Browsing by Subject "social democracy"

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  • Outinen, Sami Markus (2017)
    This article puts into a historical context the employment conceptions and policies of leading Social Democrats in Finland from 1975 to 1998. It takes into account both the strategic decision-making and public argumentation of the Social Democrats in employment-sensitive issues related to economic, employment, labour market, state company, competition, globalization and integration policies. Finland’s Social Democrats moved towards emphasizing private sector-led employment, approached the middle classes, adopted monetarist ideas, accepted the ‘market economy’ and favoured ‘controlled restructuring’ over counter-cyclical measures in a series of steps in 1975–1998. The deregulation of financial markets meant a shifting of the basis of Social Democratic employment policy from steering the capitalist economy to seeking market acceptance of the party’s politics. This did not manage to guarantee full employment in Finland during the period. Furthermore, Finland’s Social Democrats seemed initially to practise a ‘third way’ type of ‘Bad Sillanpää’ policy long before its adherents in the UK. such as Tony Blair. After the mid-1970s, the Finnish Social Democrat-led governments no longer imitated Sweden, while implementing many reforms which were followed by the Swedish Social Democrats.
  • Etheridge, James (2008)
    This study challenges the perceived wisdom that economic globalisation has rendered social democracy a historically exhausted project. Utilising data gathered from election manifestos, the paper presents evidence to show that social democratic parties have continued to fashion a multitude of responses to globalisation and have not revised their ideological stances in ways that are consistent with the globalisation orthodoxy. In seeking to explain continued social democratic party diversity, the study draws on the fundamental insights of new-institutionalist theory. This approach examines the linkages between party positions and political institutions and shows how institutional configurations refract the pressures of globalisation and elicit a multitude of social democratic policy stances. The analysis focuses on the manifesto positions of social democratic parties on welfare policy from the 1970s to the late 1990s. Data on social democratic parties in more than 20 OECD democracies are obtained from a dataset produced by the Comparative Manifestos Project and examined longitudinally. The data are measures of the priority social democratic parties attach to welfare state expansion, welfare state limitation and social justice. The results show that party positions oscillated substantially between the 1970s and 1990s. There are no clearly visible patterns in the data and, importantly, no directional trends. In seeking to explain why social democratic parties continue to pursue a multitude of different policy paths, the paper draw on the insights of new-institutionalist theory. The approach is defined broadly, with the study utilising four strands of new-institutionalism. The bulk of the paper was given over to empirical institutionalism, the primary analytical tool deployed to uncover the influence of institutional variables on social democratic choices. The theoretical arguments of empirical institutionalist theory are operationalised into quantitative measures and a range of statistical methods are used to demonstrate the influence of institutional variables on party welfare-ideological profiles during the three-decade period. The explanatory power of new-institutionalism is further explored in a case study of the German Social Democratic Party and Agenda 2010, a radical package of welfare reforms the party launched in 2003. Three alternative new-institutionalist approaches are employed to illustrate how the role of institutions in influencing social democratic choices can be understood and explained in different ways.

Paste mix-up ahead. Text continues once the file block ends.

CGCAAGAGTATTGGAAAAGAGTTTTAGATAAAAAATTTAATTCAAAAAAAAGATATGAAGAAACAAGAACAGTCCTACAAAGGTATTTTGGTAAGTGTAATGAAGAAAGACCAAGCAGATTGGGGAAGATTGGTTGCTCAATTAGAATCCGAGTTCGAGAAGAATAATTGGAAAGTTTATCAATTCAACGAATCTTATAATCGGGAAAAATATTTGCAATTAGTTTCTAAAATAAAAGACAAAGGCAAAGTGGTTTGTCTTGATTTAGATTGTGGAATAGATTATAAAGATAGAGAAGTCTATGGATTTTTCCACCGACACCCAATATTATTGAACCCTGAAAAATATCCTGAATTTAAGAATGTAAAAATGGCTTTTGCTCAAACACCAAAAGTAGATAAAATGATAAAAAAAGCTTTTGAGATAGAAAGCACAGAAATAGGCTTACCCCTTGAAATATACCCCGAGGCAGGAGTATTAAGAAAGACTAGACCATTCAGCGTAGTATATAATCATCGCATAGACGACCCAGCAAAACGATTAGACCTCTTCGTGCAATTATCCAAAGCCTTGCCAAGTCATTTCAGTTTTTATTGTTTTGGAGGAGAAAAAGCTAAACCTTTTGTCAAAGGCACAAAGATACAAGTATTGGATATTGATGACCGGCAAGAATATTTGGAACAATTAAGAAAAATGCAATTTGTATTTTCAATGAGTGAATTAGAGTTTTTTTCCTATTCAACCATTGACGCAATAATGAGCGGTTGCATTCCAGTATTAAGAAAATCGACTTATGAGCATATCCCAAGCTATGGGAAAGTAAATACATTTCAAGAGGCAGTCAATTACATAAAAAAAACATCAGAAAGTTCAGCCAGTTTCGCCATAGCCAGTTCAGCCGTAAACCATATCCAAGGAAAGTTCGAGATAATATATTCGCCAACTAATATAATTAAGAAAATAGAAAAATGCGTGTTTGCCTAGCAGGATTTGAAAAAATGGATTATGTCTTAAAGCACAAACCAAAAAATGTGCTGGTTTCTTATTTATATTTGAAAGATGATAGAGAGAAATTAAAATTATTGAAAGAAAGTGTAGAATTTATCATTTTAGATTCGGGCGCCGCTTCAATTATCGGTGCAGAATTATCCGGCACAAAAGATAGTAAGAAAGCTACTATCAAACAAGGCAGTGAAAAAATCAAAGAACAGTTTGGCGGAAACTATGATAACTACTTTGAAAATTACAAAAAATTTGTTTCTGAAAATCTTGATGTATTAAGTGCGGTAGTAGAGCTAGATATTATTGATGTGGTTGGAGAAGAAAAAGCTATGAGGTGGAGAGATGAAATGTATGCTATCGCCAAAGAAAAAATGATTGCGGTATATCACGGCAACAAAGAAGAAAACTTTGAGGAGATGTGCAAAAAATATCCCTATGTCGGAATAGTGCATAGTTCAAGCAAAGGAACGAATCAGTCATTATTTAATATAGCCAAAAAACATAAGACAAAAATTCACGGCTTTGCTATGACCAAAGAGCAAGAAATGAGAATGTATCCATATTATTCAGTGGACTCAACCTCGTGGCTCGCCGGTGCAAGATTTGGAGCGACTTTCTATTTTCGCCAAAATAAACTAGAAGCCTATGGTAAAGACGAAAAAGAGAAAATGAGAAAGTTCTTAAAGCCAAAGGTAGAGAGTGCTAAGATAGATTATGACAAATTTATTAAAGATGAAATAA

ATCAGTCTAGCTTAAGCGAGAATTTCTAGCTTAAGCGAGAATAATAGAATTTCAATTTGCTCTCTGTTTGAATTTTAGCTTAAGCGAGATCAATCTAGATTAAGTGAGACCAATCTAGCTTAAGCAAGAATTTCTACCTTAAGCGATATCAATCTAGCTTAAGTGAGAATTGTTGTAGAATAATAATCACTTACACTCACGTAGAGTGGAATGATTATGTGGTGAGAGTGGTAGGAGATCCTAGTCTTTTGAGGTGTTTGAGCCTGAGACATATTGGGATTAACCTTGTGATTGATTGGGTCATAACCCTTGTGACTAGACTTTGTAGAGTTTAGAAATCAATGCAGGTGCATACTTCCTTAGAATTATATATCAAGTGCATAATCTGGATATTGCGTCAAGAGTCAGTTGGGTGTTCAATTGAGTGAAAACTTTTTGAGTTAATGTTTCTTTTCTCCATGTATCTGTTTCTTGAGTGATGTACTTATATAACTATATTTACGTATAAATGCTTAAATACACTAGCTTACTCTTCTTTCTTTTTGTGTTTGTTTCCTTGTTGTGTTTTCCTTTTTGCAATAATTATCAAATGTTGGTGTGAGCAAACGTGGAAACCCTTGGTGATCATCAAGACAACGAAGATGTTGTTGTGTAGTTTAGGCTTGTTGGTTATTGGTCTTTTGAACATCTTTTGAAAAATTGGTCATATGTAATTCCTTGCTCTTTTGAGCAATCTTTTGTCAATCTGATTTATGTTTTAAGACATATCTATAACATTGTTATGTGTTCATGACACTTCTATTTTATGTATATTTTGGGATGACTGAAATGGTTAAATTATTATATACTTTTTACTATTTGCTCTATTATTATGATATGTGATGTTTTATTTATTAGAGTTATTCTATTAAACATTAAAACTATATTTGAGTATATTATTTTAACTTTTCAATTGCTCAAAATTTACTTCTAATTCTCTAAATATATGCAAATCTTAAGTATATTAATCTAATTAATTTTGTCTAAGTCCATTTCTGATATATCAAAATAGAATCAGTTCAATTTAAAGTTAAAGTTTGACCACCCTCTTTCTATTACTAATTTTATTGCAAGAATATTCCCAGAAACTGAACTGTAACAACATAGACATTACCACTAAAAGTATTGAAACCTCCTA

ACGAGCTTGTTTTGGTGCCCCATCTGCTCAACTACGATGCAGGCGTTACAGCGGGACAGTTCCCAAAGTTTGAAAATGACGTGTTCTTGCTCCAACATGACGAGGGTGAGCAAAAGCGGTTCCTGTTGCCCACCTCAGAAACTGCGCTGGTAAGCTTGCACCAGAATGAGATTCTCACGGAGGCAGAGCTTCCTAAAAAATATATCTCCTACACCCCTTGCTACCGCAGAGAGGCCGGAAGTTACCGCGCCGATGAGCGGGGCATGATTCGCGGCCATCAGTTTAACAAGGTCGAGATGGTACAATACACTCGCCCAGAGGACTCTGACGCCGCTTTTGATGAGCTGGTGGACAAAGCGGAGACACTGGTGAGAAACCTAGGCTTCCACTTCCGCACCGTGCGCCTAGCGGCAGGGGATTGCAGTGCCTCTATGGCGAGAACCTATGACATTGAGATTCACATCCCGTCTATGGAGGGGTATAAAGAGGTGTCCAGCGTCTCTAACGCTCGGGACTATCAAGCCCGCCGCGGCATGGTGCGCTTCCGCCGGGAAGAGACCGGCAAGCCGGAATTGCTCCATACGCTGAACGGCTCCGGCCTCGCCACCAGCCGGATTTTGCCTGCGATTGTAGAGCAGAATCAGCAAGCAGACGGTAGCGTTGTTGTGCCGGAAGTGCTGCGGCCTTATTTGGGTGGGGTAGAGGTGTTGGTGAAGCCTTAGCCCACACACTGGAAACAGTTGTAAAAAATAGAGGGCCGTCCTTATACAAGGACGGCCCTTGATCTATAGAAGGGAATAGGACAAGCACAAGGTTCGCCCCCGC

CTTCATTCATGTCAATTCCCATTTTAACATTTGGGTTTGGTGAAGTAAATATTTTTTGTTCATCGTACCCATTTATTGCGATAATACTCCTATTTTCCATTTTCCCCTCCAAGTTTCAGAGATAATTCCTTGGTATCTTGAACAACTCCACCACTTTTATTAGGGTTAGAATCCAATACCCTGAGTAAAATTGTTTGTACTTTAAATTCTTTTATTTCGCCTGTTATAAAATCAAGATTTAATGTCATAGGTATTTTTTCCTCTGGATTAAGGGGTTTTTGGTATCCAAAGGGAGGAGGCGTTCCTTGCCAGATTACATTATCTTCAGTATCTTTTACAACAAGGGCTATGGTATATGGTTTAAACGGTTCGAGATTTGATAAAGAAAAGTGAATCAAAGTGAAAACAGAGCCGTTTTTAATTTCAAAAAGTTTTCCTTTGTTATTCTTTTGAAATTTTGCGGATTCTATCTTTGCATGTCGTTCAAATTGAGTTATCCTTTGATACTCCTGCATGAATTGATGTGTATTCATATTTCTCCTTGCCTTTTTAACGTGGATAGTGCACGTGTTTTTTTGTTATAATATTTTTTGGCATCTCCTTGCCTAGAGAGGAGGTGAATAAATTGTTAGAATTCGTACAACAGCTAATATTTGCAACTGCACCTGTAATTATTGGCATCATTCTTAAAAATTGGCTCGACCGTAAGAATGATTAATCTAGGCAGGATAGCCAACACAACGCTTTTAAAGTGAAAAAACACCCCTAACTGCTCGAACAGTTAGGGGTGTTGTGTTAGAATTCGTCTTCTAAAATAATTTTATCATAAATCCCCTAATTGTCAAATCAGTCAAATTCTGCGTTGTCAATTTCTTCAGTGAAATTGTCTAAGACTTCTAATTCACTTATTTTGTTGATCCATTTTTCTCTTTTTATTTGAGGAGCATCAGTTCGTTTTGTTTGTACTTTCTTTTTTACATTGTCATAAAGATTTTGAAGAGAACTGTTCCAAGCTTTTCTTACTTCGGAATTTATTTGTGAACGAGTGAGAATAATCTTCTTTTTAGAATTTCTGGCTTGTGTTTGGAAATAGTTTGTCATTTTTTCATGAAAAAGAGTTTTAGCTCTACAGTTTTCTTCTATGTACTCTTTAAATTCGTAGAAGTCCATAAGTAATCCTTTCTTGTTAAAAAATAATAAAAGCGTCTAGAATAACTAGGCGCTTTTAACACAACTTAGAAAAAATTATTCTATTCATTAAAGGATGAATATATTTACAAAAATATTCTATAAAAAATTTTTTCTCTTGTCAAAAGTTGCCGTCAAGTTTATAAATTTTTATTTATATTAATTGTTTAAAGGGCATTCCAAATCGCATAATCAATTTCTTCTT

• Strang, Johan (2019)
    It is often argued that the Scandinavian post-war period was marked by a democratic optimism that contrasts with the deep concerns for the inherent dangers of popular sovereignty and the thorough moral reconsideration that took place on the European continent in the wake of World War II. This article seeks to balance this view by exploring what Scandinavian intellectuals believed had caused the collapse of democracy in Europe in the 1930s and what they saw as the main threats to democracy in the emerging post-war societies. Focusing on the fears of socialist planning, concerns about the position of individual rights and freedoms in modern societies, and the anxieties concerning the secular total state, the article suggests that the Scandinavian post-war democratic settlement was indeed built around a different set of ideas from those evident in many other places in Europe, but that it was no less informed by recent historical experiences or concerns for the fragility of democracy.
  • Strang, Johan (2009)
    In the 1930s and 40s many theories were raised about some kind of connection between relativistic or nihilistic moral theories and the rise of totalitarianism in Europe. In Scandinavia these allegations were directed at the adherents of the value nihilistic theory of Axel Hägerström. This article explores the ways in which three democratically-minded followers of Hägerström (Ingemar Hedenius, Herbert Tingsten and Alf Ross) struggled to overcome these charges and to reconcile their democratic convictions with Hägerström’s value nihilistic theory.